“I’m interested in subterranean culture that says ‘I will trick you’ to official culture, ‘I will play you.’”
New York, London, Berlin—all are familiar names on the global trade routes of contemporary art. Less so Moscow, which has only regained some of its avant-garde glory in the new century. In this short time, Olga Chernysheva has emerged as an acute observer of post-Soviet life.
“I asked my students for the image of the essence of tenderness. One girl brought in a small, silver plate with a bunch of grapes neatly laid out on it. When I noticed she had stripped the skin off the grapes, I got goose bumps.”
When I arrived in London this past September to meet Adam Broomberg and Oliver Chanarin at their studio, the first thing we discussed was the power play between interviewer and interviewee.
The revolutionary strategies of It’s No Good by poet Kirill Medvedev and the 2012 documentary Winter, Go Away
In 1993, Alexander Floresnky, founder of the infamous Russian underground art group Mitki, nearly turned down the opportunity to illustrate the collected works of the great Russian humorist Sergei Dovlatov—thankfully, he did not.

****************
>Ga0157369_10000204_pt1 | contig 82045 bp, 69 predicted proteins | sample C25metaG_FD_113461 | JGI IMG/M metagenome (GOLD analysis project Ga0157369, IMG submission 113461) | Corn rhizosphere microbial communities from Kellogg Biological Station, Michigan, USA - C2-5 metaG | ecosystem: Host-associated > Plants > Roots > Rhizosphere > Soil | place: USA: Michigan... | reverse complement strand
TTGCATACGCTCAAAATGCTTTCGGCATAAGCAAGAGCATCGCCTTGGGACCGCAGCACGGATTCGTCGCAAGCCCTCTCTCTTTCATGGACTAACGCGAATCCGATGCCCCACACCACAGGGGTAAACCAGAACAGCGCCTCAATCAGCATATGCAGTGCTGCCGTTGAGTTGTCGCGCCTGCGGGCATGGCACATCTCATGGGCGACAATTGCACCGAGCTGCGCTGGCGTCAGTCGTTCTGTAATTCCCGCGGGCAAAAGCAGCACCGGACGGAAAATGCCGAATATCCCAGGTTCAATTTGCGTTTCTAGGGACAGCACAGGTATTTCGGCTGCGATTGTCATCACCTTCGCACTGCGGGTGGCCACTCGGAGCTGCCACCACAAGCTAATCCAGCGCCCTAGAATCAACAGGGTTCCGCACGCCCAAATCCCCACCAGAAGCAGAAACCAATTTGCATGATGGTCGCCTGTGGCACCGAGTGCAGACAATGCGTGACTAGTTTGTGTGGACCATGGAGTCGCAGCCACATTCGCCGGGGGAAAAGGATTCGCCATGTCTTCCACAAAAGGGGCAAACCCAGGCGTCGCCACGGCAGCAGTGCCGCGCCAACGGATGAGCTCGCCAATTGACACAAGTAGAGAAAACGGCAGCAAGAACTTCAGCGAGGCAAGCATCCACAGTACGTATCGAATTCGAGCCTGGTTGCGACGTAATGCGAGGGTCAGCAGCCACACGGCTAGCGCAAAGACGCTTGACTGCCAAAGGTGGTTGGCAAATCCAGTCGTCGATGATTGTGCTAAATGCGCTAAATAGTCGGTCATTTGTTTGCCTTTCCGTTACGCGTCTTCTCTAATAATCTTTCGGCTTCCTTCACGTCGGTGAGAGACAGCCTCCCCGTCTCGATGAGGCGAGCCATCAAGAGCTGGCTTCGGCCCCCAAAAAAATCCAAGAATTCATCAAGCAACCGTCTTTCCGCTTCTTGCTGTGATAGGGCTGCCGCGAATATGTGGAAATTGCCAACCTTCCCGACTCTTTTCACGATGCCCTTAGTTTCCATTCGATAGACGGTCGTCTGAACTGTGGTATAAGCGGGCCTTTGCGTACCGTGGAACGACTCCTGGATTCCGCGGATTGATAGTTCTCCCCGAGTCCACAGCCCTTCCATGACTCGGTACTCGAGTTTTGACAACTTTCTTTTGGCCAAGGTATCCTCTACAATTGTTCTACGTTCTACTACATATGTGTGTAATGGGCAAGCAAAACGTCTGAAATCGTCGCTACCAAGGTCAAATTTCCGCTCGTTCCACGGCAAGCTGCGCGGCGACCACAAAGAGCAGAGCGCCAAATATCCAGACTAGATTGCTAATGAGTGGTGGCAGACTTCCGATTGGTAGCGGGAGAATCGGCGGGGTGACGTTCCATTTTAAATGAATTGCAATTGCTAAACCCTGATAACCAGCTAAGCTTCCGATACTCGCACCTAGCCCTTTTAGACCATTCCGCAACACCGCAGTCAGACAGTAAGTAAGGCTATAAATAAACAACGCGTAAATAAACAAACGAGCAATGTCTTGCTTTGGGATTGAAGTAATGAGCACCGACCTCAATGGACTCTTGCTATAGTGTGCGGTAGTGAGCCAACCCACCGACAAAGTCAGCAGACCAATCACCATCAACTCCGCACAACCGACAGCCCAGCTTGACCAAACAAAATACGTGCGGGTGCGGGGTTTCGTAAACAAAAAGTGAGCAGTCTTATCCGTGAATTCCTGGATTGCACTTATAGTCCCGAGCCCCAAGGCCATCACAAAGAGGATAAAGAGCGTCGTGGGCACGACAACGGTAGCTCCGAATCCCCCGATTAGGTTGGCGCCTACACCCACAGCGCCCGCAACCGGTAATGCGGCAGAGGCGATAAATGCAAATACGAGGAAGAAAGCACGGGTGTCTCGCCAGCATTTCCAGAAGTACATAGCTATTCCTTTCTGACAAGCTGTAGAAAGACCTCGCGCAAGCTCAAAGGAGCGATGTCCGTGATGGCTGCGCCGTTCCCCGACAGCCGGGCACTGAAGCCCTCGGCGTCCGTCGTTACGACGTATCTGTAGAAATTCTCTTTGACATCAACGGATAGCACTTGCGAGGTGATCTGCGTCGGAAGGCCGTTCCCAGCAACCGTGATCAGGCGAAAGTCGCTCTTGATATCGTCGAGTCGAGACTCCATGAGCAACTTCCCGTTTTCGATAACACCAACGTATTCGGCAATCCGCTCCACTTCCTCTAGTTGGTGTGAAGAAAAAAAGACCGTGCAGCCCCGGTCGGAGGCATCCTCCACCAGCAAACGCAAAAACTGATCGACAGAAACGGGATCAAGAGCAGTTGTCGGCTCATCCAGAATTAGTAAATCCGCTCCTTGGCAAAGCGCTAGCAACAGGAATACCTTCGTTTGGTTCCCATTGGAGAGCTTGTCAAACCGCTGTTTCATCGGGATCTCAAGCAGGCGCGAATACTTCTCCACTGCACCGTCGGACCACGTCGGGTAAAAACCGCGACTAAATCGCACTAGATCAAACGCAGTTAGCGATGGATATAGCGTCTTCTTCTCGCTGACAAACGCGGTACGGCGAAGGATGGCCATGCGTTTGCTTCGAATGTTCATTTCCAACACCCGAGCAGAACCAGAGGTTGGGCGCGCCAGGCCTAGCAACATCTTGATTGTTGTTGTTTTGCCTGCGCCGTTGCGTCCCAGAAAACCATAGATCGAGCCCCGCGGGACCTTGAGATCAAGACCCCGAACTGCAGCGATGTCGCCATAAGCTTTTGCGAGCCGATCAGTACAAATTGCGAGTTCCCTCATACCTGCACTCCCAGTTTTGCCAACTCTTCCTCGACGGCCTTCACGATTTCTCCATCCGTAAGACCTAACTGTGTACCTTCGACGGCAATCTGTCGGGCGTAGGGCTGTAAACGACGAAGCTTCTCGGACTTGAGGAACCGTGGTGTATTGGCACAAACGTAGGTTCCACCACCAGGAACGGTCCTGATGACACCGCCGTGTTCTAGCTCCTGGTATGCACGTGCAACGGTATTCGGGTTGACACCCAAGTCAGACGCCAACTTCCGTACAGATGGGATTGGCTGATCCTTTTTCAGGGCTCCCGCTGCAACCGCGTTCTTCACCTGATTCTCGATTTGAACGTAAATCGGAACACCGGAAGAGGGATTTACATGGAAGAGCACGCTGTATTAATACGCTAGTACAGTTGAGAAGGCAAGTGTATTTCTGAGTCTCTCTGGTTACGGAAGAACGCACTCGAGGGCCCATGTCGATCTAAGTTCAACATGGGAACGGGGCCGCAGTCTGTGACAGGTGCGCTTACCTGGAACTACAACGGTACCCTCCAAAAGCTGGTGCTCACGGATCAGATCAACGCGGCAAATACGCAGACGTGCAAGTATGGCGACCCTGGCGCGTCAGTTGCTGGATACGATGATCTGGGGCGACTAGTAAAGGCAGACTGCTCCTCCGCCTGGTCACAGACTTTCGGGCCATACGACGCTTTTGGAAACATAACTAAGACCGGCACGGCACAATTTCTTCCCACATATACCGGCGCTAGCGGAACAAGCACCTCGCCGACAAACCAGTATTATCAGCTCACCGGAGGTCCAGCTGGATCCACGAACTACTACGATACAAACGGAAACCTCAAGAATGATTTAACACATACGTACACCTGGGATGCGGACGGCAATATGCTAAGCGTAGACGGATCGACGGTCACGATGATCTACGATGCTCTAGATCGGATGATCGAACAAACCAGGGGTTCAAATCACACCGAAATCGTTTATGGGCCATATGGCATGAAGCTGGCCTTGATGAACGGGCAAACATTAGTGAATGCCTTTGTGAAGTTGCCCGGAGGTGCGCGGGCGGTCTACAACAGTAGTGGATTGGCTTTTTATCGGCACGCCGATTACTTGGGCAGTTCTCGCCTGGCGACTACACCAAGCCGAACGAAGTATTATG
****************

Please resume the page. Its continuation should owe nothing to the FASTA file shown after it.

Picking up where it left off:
Kevin Kinsella on the dark tensions within Ilya Kabakov’s work—and the political implications of the artist’s apolitical approach.
Kevin Kinsella takes issue with the Gagosian Gallery’s framing, both literal and figurative, of Russian Supremacist Kazimir Malevich.
Danzig Baldaev, hired by the KGB to document tattoo symbolism within the Russian penal system, secretly sketched the atrocities inflicted on political prisoners. The drawings are now published in Drawings from the Gulag.
We took a walk, bus ride, walk, bus ride, walk to an apartment in the middle of Leningrad, up many flights of stairs—no speaking, so the neighbors would not hear a foreign language as we passed their doors.